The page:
Re: [MLS] Revised MLS charter

Sean Turner <sean@sn3rd.com> Fri, 13 April 2018 18:52 UTC

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From: Sean Turner <sean@sn3rd.com>
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Subject: Re: [MLS] Revised MLS charter
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Sorry I missed to minor edits from Jonathan Lennox didn’t get copied over:

Messaging Layer Security (MLS) Charter (DRAFT)

Several Internet applications have a need for group key establishment
and message protection protocols with the following properties:

o Message Confidentiality - Messages can only be read
  by members of the group
o Message Integrity and Authentication - Each message
  has been sent by an authenticated sender, and has
  not been tampered with
o Membership Authentication - Each participant can verify
  the set of members in the group
o Asynchronicity - Keys can be established without any
  two participants being online at the same time
o Forward secrecy - Full compromise of a node at a point
  in time does not reveal past messages sent within the group
o Post-compromise security - Full compromise of a node at a
  point in time does not reveal future messages sent within the group
o Scalability - Resource requirements have good scaling in the
  size of the group (preferably sub-linear)

Several widely-deployed applications have developed their own
protocols to meet these needs. While these protocols are similar,
no two are close enough to interoperate. As a result, each application
vendor has had to maintain their own protocol stack and independently
build trust in the quality of the protocol. The primary goal of this
working group is to develop a standard messaging security protocol
so that applications can share code, and so that there can be shared
validation of the protocol (as there has been with TLS 1.3). 

It is not a goal of this group to enable interoperability / federation
between messaging applications beyond the key establishment,
authentication, and confidentiality services.  Full interoperability
would require alignment at many different layers beyond security,
e.g., standard message transport and application semantics.  The
focus of this work is to develop a messaging security layer that
different applications can adapt to their own needs.

While authentication is a key goal of this working group, it is not
the objective of this working group to develop new authentication
technologies.  Rather, the security protocol developed by this
group will provide a way to leverage existing authentication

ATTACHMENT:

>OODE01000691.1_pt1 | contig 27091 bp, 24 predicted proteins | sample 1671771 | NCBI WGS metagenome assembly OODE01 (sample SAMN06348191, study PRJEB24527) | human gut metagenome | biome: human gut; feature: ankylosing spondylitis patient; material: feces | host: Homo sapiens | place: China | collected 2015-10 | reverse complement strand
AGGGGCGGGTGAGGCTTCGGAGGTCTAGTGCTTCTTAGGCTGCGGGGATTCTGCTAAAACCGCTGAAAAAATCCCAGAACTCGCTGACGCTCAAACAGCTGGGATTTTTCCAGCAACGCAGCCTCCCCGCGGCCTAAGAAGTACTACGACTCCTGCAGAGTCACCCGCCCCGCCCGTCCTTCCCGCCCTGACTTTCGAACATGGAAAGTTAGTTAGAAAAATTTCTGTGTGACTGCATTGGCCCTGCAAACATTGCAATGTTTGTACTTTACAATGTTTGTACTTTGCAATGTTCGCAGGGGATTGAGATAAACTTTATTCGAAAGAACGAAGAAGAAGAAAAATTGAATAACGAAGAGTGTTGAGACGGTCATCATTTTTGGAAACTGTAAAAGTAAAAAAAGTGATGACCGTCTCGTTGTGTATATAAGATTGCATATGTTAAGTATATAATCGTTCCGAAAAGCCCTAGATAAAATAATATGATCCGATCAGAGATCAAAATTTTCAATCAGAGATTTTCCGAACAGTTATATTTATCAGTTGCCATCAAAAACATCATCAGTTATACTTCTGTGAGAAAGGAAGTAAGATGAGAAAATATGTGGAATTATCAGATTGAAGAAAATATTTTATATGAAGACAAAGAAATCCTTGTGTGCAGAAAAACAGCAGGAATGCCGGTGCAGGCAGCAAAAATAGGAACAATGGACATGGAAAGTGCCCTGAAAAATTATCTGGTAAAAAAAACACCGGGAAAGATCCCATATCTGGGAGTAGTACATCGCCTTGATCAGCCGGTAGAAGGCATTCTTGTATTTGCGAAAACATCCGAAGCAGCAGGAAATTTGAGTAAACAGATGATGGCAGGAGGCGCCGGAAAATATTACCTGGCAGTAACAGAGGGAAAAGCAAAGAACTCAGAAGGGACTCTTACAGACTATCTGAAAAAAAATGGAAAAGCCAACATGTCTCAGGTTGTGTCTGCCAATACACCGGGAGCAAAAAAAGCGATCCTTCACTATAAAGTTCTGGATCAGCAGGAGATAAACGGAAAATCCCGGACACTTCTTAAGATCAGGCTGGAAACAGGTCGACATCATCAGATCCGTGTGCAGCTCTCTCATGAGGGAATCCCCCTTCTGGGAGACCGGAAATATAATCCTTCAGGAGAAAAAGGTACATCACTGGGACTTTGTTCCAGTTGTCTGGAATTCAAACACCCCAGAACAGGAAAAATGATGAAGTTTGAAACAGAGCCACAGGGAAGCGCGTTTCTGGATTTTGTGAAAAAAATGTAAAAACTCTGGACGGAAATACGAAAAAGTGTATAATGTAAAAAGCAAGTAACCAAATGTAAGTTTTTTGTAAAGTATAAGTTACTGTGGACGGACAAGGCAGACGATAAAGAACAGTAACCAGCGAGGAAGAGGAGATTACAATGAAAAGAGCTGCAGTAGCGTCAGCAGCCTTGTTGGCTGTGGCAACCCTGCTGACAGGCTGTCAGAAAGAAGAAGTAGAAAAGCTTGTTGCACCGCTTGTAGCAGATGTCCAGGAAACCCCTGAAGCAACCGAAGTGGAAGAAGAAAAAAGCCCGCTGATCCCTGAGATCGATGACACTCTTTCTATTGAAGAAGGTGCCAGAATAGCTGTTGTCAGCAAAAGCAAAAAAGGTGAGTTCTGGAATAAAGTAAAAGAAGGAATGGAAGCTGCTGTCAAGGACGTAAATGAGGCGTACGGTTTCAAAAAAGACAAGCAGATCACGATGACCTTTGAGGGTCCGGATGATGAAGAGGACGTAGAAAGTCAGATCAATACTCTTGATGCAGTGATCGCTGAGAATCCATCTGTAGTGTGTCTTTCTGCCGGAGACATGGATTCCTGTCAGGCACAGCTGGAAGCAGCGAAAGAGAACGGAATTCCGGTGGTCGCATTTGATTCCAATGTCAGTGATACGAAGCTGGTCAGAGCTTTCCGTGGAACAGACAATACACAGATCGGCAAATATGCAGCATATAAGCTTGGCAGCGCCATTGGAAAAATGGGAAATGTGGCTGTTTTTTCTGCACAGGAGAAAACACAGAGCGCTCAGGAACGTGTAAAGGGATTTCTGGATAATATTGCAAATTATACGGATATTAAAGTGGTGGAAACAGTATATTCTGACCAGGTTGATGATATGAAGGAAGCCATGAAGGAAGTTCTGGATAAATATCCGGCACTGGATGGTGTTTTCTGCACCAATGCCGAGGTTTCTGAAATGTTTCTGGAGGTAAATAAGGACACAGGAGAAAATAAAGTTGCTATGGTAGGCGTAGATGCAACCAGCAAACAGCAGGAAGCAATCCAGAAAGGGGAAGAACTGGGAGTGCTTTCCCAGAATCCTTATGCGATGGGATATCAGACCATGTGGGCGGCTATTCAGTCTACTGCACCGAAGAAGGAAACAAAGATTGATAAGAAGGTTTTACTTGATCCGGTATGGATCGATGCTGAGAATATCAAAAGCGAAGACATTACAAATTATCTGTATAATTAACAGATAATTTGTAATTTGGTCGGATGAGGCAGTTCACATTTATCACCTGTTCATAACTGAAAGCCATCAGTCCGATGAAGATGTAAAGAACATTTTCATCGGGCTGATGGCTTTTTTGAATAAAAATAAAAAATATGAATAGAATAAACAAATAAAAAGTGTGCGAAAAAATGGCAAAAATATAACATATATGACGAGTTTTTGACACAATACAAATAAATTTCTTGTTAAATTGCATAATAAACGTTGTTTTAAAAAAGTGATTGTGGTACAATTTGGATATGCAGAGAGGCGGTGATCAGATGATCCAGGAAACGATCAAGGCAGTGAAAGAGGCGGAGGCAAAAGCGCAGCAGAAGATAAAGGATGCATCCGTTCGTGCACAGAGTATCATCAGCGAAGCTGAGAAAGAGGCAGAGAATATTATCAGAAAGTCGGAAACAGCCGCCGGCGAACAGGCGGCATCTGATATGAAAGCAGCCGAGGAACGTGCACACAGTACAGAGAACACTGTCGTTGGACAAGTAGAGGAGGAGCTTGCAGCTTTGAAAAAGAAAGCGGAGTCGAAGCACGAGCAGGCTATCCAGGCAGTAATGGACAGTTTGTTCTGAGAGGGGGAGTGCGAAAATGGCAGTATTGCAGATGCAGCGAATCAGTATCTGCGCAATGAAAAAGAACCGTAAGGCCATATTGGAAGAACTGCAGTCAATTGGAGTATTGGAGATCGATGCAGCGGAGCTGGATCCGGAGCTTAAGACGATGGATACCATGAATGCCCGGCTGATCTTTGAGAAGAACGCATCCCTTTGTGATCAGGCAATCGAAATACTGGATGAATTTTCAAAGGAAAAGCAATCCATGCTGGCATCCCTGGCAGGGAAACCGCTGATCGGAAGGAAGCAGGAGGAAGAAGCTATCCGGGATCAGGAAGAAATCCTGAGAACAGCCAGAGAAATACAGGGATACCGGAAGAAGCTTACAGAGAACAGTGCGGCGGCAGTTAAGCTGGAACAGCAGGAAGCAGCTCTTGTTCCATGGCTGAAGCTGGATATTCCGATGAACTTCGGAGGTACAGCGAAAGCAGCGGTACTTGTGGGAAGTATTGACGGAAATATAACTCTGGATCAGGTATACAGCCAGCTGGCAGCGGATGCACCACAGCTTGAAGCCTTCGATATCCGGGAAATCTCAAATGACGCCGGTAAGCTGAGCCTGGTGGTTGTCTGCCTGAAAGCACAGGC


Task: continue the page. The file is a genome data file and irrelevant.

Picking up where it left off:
technologies to associate identities with keys used in the protocol,
just as TLS does with X.509.

In developing this protocol, we will draw on lessons learned from
several prior message-oriented security protocols, in addition to
the proprietary messaging security protocols deployed within
existing applications:

o S/MIME - ​https://tools.ietf.org/html/rfc5751
o OpenPGP - ​https://tools.ietf.org/html/rfc4880
o Off the Record - ​https://otr.cypherpunks.ca/Protocol-v3-4.1.1.html
o Signal - ​https://signal.org/docs/

The intent of this working group is to follow the pattern of
TLS 1.3, with specification, implementation, and verification
proceeding in parallel.  By the time we arrive at RFC, we
hope to have several interoperable implementations as well
as a thorough security analysis.

The specifications developed by this working group will be
based on pre-standardization implementation and deployment
experience, generalizing the design described in:

o draft-omara-mls-architecture
o draft-barnes-mls-protocol

Note that consensus is required both for changes to the current
protocol mechanisms and retention of current mechanisms. In
particular, because something is in the initial document set does
not imply that there is consensus around the feature or around
how it is specified.

Milestones:
May 2018 - Initial working group documents for architecture and key management
Sept 2018 - Initial working group document adopted for message protection
Jan 2019 - Submit architecture document to IESG as Informational
Jun 2019 - Submit key management protocol to IESG as Proposed Standard
Sept 2019 - Submit message protection protocol to IESG as Proposed Standard

Cheers,

spt

> On Apr 13, 2018, at 14:09, Sean Turner <sean@sn3rd.com> wrote:
> 
> All,
> 
> The charter tweaks made since the BOF include tweaking (and reordering) some of the “property” bullets: